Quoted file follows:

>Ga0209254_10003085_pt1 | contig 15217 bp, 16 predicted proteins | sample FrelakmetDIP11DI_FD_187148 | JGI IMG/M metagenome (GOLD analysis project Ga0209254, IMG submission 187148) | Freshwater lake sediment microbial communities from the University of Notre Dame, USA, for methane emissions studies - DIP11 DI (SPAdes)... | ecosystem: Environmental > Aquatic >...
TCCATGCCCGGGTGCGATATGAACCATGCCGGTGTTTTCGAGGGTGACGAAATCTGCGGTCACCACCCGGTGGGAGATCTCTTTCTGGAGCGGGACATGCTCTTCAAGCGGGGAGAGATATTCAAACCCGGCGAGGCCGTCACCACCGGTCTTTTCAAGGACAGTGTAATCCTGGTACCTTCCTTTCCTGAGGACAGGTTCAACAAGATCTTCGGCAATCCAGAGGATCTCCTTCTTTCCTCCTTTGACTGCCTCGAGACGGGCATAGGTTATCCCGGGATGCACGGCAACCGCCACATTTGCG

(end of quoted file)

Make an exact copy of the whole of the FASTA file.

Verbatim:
>Ga0209254_10003085_pt1 | contig 15217 bp, 16 predicted proteins | sample FrelakmetDIP11DI_FD_187148 | JGI IMG/M metagenome (GOLD analysis project Ga0209254, IMG submission 187148) | Freshwater lake sediment microbial communities from the University of Notre Dame, USA, for methane emissions studies - DIP11 DI (SPAdes)... | ecosystem: Environmental > Aquatic >...
TCCATGCCCGGGTGCGATATGAACCATGCCGGTGTTTTCGAGGGTGACGAAATCTGCGGTCACCACCCGGTGGGAGATCTCTTTCTGGAGCGGGACATGCTCTTCAAGCGGGGAGAGATATTCAAACCCGGCGAGGCCGTCACCACCGGTCTTTTCAAGGACAGTGTAATCCTGGTACCTTCCTTTCCTGAGGACAGGTTCAACAAGATCTTCGGCAATCCAGAGGATCTCCTTCTTTCCTCCTTTGACTGCCTCGAGACGGGCATAGGTTATCCCGGGATGCACGGCAACCGCCACATTTGCG